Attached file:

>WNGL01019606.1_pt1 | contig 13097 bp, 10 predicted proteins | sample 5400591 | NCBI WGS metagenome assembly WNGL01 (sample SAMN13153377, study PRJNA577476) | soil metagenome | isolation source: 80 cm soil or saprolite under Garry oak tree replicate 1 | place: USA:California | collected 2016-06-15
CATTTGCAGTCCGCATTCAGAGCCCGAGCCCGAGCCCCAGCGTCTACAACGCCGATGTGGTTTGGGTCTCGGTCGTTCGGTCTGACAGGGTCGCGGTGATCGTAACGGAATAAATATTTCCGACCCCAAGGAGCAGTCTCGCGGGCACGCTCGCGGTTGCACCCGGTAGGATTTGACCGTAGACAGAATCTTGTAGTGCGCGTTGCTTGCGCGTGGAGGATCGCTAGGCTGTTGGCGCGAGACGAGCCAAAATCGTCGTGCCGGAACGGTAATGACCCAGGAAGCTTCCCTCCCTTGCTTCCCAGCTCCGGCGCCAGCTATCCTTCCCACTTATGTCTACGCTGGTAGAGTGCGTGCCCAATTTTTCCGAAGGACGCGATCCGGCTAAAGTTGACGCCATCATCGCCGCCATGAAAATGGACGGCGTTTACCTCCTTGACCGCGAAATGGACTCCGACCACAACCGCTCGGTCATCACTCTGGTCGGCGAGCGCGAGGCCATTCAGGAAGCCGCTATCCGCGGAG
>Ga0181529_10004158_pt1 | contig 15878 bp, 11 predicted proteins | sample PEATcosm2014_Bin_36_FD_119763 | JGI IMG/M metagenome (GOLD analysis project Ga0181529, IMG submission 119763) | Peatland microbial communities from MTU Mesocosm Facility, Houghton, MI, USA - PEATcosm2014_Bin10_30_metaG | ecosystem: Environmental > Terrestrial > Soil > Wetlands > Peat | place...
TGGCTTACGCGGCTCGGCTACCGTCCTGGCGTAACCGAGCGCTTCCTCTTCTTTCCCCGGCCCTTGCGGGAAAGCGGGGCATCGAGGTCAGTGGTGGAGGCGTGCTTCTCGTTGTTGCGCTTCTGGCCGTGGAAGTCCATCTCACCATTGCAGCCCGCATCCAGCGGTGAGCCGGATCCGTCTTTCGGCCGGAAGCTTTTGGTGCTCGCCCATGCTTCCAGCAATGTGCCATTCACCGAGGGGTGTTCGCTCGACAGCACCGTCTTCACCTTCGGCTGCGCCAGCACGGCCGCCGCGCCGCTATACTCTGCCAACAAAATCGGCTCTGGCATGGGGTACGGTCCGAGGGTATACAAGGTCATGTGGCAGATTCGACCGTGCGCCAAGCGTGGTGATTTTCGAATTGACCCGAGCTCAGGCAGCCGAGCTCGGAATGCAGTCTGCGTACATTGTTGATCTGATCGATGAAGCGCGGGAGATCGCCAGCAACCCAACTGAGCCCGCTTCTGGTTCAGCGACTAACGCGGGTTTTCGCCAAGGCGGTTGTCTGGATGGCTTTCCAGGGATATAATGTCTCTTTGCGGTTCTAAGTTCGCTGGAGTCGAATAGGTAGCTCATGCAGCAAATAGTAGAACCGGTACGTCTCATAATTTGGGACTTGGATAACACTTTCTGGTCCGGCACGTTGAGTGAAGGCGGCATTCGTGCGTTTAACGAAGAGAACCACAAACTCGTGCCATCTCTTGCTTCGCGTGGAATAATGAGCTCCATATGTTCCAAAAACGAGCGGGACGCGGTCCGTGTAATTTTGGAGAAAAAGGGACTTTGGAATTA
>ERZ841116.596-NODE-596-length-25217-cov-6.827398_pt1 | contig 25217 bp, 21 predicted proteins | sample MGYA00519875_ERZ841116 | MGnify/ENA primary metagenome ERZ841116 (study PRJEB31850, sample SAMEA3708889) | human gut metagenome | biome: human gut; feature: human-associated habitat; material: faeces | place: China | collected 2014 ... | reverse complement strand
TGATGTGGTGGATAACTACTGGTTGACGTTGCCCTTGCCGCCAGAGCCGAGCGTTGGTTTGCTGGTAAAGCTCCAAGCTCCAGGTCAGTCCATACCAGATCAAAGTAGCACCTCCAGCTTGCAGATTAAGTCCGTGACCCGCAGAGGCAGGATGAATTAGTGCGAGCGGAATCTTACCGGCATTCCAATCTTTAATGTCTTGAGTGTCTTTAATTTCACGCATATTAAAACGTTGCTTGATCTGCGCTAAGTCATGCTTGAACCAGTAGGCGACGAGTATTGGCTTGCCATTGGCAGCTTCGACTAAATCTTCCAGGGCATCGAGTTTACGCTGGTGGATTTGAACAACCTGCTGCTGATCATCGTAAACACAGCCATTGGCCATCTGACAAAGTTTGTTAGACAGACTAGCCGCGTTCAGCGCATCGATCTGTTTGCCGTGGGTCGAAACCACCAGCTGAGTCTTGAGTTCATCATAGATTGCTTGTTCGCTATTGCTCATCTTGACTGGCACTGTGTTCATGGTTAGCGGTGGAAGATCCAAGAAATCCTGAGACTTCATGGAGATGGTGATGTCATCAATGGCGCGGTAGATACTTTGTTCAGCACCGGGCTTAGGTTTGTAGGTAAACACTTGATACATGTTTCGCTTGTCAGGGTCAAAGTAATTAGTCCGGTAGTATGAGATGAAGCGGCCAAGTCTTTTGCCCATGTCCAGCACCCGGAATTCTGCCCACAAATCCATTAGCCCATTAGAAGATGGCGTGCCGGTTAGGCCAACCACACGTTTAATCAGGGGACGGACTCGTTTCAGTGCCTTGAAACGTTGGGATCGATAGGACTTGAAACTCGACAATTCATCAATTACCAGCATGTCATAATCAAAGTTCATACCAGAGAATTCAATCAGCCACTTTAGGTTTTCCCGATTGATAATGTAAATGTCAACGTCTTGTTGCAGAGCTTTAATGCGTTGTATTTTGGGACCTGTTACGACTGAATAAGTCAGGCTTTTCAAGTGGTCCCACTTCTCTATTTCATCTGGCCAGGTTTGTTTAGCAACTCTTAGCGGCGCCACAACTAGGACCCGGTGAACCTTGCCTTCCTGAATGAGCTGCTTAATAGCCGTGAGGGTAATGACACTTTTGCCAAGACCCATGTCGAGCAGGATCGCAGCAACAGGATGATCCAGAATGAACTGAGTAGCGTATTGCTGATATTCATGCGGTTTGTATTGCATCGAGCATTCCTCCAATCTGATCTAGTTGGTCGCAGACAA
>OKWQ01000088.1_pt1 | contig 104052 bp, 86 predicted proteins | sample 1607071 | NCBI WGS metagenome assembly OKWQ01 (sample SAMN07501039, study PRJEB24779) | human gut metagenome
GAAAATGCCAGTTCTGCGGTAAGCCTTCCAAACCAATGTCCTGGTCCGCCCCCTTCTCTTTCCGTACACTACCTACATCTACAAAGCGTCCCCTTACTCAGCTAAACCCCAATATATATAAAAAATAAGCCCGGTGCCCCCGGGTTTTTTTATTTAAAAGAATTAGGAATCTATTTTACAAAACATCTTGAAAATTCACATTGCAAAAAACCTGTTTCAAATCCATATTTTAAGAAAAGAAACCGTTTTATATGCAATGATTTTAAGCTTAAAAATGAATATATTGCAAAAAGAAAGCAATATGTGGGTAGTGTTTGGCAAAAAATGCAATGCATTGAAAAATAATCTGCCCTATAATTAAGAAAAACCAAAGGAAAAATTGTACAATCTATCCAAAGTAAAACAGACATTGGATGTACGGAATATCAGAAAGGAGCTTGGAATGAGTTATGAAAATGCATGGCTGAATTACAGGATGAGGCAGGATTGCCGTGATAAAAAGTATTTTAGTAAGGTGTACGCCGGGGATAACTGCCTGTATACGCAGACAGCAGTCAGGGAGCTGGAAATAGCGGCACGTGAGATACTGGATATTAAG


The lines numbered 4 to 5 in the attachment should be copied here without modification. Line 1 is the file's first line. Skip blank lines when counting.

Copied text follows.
TGGCTTACGCGGCTCGGCTACCGTCCTGGCGTAACCGAGCGCTTCCTCTTCTTTCCCCGGCCCTTGCGGGAAAGCGGGGCATCGAGGTCAGTGGTGGAGGCGTGCTTCTCGTTGTTGCGCTTCTGGCCGTGGAAGTCCATCTCACCATTGCAGCCCGCATCCAGCGGTGAGCCGGATCCGTCTTTCGGCCGGAAGCTTTTGGTGCTCGCCCATGCTTCCAGCAATGTGCCATTCACCGAGGGGTGTTCGCTCGACAGCACCGTCTTCACCTTCGGCTGCGCCAGCACGGCCGCCGCGCCGCTATACTCTGCCAACAAAATCGGCTCTGGCATGGGGTACGGTCCGAGGGTATACAAGGTCATGTGGCAGATTCGACCGTGCGCCAAGCGTGGTGATTTTCGAATTGACCCGAGCTCAGGCAGCCGAGCTCGGAATGCAGTCTGCGTACATTGTTGATCTGATCGATGAAGCGCGGGAGATCGCCAGCAACCCAACTGAGCCCGCTTCTGGTTCAGCGACTAACGCGGGTTTTCGCCAAGGCGGTTGTCTGGATGGCTTTCCAGGGATATAATGTCTCTTTGCGGTTCTAAGTTCGCTGGAGTCGAATAGGTAGCTCATGCAGCAAATAGTAGAACCGGTACGTCTCATAATTTGGGACTTGGATAACACTTTCTGGTCCGGCACGTTGAGTGAAGGCGGCATTCGTGCGTTTAACGAAGAGAACCACAAACTCGTGCCATCTCTTGCTTCGCGTGGAATAATGAGCTCCATATGTTCCAAAAACGAGCGGGACGCGGTCCGTGTAATTTTGGAGAAAAAGGGACTTTGGAATTA
>ERZ841116.596-NODE-596-length-25217-cov-6.827398_pt1 | contig 25217 bp, 21 predicted proteins | sample MGYA00519875_ERZ841116 | MGnify/ENA primary metagenome ERZ841116 (study PRJEB31850, sample SAMEA3708889) | human gut metagenome | biome: human gut; feature: human-associated habitat; material: faeces | place: China | collected 2014 ... | reverse complement strand